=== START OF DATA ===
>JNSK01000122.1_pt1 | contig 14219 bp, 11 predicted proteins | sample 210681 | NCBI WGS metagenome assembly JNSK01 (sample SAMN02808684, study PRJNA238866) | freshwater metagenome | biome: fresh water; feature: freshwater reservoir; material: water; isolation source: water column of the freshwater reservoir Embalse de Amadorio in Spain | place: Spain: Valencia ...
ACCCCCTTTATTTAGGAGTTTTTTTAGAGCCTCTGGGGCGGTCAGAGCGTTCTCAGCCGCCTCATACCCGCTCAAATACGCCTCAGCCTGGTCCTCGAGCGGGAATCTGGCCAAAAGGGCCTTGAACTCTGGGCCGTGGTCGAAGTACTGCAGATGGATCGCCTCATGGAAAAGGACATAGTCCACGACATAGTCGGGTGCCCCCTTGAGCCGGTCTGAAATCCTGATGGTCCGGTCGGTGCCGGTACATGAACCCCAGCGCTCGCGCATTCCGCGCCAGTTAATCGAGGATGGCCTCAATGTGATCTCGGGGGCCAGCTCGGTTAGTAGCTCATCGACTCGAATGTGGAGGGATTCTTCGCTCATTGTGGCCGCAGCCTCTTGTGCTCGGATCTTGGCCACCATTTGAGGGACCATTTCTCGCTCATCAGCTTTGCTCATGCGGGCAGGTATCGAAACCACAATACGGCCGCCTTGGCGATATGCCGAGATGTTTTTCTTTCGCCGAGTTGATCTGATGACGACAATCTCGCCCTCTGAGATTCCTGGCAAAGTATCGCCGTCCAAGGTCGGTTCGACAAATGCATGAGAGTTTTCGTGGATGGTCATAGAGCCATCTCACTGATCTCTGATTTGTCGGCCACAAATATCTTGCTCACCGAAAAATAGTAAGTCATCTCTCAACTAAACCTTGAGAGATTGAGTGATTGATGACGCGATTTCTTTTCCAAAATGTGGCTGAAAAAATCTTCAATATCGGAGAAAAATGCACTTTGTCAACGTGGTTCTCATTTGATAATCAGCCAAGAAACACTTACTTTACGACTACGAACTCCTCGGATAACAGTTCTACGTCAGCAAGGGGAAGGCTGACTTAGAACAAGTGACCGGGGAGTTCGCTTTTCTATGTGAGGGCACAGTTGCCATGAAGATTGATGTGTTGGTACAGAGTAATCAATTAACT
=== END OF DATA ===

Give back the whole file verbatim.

>JNSK01000122.1_pt1 | contig 14219 bp, 11 predicted proteins | sample 210681 | NCBI WGS metagenome assembly JNSK01 (sample SAMN02808684, study PRJNA238866) | freshwater metagenome | biome: fresh water; feature: freshwater reservoir; material: water; isolation source: water column of the freshwater reservoir Embalse de Amadorio in Spain | place: Spain: Valencia ...
ACCCCCTTTATTTAGGAGTTTTTTTAGAGCCTCTGGGGCGGTCAGAGCGTTCTCAGCCGCCTCATACCCGCTCAAATACGCCTCAGCCTGGTCCTCGAGCGGGAATCTGGCCAAAAGGGCCTTGAACTCTGGGCCGTGGTCGAAGTACTGCAGATGGATCGCCTCATGGAAAAGGACATAGTCCACGACATAGTCGGGTGCCCCCTTGAGCCGGTCTGAAATCCTGATGGTCCGGTCGGTGCCGGTACATGAACCCCAGCGCTCGCGCATTCCGCGCCAGTTAATCGAGGATGGCCTCAATGTGATCTCGGGGGCCAGCTCGGTTAGTAGCTCATCGACTCGAATGTGGAGGGATTCTTCGCTCATTGTGGCCGCAGCCTCTTGTGCTCGGATCTTGGCCACCATTTGAGGGACCATTTCTCGCTCATCAGCTTTGCTCATGCGGGCAGGTATCGAAACCACAATACGGCCGCCTTGGCGATATGCCGAGATGTTTTTCTTTCGCCGAGTTGATCTGATGACGACAATCTCGCCCTCTGAGATTCCTGGCAAAGTATCGCCGTCCAAGGTCGGTTCGACAAATGCATGAGAGTTTTCGTGGATGGTCATAGAGCCATCTCACTGATCTCTGATTTGTCGGCCACAAATATCTTGCTCACCGAAAAATAGTAAGTCATCTCTCAACTAAACCTTGAGAGATTGAGTGATTGATGACGCGATTTCTTTTCCAAAATGTGGCTGAAAAAATCTTCAATATCGGAGAAAAATGCACTTTGTCAACGTGGTTCTCATTTGATAATCAGCCAAGAAACACTTACTTTACGACTACGAACTCCTCGGATAACAGTTCTACGTCAGCAAGGGGAAGGCTGACTTAGAACAAGTGACCGGGGAGTTCGCTTTTCTATGTGAGGGCACAGTTGCCATGAAGATTGATGTGTTGGTACAGAGTAATCAATTAACT